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Car Craft Engine Build & Comparison - Battle of the Titans: Chevy 350

Photography by Terry McGean

Next, Sal ran the block through the hone. The Speed Pro pistons were measured prior to firing up the rig to determine exactly where the bore diameter should be when finished. According to the enclosed instructions, the anti-scuff coatings on the skirts of our Speed Pros must actually be taken into consideration when measuring the pistons, since the coating itself will make the pistons seem extra large for the intended bores. However, those measurements can be misleading, since the coating is not actually part of the piston; it's soft and will wear with time. JMS uses these coated pistons often and sets the hone accordingly.

While the block was being prepped, JMS's Howard Allen was inspecting our crank, and as we'd hoped, it only needed to be polished. After Howard had the journals looking as if they were chromed, he remeasured to verify the dimensions, and as predicted, it was still well within standard spec.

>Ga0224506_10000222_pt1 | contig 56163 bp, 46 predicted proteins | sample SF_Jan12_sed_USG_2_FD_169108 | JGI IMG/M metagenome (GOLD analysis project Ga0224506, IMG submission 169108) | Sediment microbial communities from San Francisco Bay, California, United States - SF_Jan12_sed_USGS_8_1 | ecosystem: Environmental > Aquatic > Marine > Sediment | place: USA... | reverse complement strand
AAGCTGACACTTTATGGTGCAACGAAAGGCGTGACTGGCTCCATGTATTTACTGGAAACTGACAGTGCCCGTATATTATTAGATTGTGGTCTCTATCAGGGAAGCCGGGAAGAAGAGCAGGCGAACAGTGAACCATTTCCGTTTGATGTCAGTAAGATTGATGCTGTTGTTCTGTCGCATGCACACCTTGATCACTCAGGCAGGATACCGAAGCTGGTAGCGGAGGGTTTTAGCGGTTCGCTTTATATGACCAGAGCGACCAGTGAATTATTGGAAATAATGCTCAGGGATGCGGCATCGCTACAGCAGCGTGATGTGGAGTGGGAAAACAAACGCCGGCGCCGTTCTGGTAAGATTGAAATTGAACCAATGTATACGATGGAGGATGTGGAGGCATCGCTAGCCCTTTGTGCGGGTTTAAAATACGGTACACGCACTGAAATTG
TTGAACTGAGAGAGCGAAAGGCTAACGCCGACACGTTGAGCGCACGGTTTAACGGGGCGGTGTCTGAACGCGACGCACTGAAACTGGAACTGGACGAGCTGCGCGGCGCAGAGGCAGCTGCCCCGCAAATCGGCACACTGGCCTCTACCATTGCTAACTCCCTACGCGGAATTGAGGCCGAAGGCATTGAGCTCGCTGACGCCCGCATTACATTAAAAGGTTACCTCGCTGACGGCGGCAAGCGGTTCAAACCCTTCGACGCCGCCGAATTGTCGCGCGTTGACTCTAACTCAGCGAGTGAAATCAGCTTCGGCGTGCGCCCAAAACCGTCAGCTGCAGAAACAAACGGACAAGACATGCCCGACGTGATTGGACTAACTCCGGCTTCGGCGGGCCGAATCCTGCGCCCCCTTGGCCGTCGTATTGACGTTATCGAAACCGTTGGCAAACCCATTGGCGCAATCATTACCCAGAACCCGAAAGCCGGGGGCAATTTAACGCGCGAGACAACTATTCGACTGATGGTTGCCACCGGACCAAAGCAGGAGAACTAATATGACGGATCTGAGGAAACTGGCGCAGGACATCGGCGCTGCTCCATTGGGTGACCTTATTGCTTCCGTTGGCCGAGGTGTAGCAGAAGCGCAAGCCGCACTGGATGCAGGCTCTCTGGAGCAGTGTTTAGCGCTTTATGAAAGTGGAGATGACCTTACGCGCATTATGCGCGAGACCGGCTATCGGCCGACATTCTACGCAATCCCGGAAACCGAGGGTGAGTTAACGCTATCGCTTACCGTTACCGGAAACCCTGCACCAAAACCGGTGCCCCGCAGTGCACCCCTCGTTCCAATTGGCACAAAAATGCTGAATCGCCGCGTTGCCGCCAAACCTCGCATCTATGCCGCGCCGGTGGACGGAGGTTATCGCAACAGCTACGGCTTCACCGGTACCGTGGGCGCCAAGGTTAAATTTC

The techs at Federal-Mogul told us that the H100CP hypereutectic pistons we were using were intended as a performance application, which meant (among other things) that they shouldn't fall too deeply into the bores at TDC, like most "rebuilder" pistons do. Their estimate placed the piston 0.020-0.025 inch "in the hole" with a mild skim of the block decks. Since we planned to run 64cc Vortec heads and 0.015-inch steel-shim head gaskets, that would give us around 10.5:1 compression and sufficient piston-to-head clearance. Sal performed the minor decking, which took 0.007 inch from one deck and 0.009 inch from the other (to even them out). Later, we mocked up the short-block and found the pistons to be 0.024-inch down, giving us 0.039-inch piston-to-head clearance (Federal-Mogul says 0.035 is the minimum) and a calculated 10.4:1 compression.

Having the stock connecting rods reconditioned would have cost about $80, and we'd have wanted to upgrade the rod bolts, which would've added another $40-$50. Instead, we opted for a set of used GM powdered-metal rods from a late-LT1 engine. Chevrolet says they are stronger than the factory pink rods and have high-grade fasteners. Best of all, we could purchase them for the same dollars that would have gone toward reconditioning the stockers. Notice the lack of a balance pad on the big end--GM felt these rods were so uniform that the pad was unnecessary. Indeed, ours checked out to be within 3 grams of each other, but the JMS crew shaved them to a perfect match anyway.

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